Despite living on a mere smattering of volcanic rocks in the middle of the vast Pacific Ocean, Hawaiians haven’t needed to worry too much about hurricanes. Just two such storms have hit the state in the past 30 years. But as the climate is changing, so too are the hurricane dangers facing the Aloha State.
New research suggests that the Pacific Ocean hurricanes of the future will be more rare than they are today, but the occasional ones that do get whipped into existence will be stronger and will wander farther across the sea. The number of such storms making it all the way to Hawaii is set to double or perhaps triple by the end of the century, according to a new paper published in the journal Nature Climate Change.
Right now tropical cyclones with the potential of hitting Hawaii are typically born far east of the islands: off the west coast of Mexico, in a way similar to how North Atlantic hurricanes begin off the northwest coast of Africa.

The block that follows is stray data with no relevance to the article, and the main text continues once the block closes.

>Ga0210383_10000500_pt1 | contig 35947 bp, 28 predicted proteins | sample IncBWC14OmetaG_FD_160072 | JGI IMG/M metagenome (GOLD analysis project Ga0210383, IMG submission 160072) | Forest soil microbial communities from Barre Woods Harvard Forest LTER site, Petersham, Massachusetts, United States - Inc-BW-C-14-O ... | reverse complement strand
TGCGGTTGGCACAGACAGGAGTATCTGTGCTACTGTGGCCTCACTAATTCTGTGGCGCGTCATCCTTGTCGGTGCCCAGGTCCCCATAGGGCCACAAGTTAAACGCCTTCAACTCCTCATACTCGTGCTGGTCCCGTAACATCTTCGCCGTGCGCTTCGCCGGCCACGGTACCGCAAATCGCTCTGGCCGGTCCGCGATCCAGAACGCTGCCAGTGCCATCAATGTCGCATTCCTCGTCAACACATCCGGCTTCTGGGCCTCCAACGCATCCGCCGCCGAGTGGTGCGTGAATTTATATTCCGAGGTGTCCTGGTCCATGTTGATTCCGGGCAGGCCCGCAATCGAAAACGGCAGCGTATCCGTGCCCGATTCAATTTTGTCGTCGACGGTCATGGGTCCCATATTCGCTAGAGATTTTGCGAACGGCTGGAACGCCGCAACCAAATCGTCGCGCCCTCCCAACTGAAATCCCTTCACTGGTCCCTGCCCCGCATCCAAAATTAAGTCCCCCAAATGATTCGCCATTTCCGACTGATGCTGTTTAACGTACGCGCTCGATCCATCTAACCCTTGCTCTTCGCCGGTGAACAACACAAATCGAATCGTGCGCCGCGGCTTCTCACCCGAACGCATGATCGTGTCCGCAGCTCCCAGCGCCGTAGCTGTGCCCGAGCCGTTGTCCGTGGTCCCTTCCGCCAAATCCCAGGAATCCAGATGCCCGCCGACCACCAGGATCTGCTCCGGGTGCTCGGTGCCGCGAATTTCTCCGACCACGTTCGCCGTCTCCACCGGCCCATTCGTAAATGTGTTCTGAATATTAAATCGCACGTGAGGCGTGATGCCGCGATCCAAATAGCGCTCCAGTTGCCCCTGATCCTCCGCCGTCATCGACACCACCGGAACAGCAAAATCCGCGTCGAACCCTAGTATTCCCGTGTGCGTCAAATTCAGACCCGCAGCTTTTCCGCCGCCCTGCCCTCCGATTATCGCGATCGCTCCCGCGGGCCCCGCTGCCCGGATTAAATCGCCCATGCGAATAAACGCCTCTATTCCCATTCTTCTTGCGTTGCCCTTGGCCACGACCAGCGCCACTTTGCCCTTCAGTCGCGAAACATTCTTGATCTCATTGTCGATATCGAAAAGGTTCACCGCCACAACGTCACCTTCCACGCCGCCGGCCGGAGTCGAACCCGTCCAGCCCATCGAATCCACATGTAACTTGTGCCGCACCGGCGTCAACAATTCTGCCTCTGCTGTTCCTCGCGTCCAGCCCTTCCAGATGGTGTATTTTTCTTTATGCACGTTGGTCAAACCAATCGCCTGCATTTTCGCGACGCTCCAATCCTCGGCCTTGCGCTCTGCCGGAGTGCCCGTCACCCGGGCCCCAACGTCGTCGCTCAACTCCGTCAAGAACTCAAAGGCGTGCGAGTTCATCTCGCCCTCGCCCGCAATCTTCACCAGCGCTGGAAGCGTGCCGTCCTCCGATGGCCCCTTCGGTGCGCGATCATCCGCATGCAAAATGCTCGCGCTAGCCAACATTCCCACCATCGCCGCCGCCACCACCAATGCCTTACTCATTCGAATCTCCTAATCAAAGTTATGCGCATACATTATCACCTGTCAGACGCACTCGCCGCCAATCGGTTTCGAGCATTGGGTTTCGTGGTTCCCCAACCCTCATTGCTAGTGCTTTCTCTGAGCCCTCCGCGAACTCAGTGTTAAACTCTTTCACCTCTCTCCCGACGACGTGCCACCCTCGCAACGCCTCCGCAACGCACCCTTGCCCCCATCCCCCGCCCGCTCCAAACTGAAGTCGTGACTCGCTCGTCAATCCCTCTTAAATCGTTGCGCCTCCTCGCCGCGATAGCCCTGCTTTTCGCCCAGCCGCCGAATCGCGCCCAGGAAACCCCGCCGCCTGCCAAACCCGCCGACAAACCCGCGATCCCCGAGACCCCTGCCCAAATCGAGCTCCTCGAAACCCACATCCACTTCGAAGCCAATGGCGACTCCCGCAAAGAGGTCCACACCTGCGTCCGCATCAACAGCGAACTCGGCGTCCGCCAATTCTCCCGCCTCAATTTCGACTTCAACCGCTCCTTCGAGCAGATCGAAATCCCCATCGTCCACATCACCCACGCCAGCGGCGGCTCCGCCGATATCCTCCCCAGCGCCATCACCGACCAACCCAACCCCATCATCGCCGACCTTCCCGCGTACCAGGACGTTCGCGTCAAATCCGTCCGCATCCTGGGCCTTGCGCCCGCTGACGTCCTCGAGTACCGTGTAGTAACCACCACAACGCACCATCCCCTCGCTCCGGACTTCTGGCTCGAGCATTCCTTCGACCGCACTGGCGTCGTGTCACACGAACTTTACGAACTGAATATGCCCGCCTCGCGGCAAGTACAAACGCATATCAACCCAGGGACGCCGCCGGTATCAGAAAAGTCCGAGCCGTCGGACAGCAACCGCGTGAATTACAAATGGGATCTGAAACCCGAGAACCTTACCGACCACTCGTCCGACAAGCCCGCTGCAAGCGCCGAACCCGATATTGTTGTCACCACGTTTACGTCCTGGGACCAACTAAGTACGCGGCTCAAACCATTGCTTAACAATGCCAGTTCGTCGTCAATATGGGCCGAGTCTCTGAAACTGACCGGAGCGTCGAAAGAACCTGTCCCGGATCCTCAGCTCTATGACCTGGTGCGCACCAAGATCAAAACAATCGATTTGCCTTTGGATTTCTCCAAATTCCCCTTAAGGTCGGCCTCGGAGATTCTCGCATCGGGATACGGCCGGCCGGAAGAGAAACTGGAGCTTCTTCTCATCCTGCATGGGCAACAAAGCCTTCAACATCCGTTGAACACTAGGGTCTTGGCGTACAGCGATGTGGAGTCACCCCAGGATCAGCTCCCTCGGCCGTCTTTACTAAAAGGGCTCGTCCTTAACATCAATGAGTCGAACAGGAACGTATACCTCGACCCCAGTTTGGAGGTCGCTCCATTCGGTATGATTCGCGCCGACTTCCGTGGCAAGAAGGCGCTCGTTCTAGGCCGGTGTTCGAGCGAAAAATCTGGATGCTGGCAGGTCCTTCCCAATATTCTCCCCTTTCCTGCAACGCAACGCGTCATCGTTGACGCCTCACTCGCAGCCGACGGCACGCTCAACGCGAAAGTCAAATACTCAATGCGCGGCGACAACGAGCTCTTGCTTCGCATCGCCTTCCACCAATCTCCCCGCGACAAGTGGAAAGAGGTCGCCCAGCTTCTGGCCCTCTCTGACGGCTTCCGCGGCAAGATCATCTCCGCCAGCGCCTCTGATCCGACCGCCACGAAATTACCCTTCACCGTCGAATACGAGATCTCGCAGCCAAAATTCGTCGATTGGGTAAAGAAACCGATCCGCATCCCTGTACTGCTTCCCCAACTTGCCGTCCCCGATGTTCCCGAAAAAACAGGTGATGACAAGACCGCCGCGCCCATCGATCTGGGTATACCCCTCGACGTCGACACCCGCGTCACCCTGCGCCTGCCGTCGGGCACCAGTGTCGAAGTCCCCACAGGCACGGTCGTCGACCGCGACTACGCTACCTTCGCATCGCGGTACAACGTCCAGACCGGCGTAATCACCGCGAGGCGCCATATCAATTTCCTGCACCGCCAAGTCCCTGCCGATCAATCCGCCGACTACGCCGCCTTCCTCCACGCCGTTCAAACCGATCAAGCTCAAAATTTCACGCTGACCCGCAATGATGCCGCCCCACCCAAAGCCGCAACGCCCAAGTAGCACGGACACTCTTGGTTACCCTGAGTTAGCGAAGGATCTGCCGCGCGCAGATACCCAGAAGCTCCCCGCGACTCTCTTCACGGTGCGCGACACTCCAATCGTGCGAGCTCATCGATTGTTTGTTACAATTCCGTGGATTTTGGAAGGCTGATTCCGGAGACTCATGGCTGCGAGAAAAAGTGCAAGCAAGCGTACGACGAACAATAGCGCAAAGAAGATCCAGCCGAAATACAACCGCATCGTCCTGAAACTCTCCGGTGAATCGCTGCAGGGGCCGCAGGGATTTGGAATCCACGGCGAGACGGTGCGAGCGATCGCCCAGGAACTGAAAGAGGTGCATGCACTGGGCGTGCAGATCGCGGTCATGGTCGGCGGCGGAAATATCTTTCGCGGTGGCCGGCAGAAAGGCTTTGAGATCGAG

“Normally the tropical cyclones travel west,” said [University of Hawaii researcher Hiroyuki] Murakami. “But they very rarely reach Hawaii.”
The researchers used several different climate models at different spatial resolutions and included a variety of environmental factors to see what robust patterns emerged for storm activity from the year 2075 to 2099. Their results suggest fewer, but stronger cyclones along with a northwestward shift of the typical cyclone track — which would take them more directly toward the Hawaiian islands.
In other words, there is good and bad news: the good news is that there will be fewer tropical cyclones. The bad news is they will be stronger, longer lived, with have longer tracks that steer more towards Hawaii.
As if rising seas, volcanic eruptions, and infestations of fire ants weren’t enough to keep Hawaiians on their toes.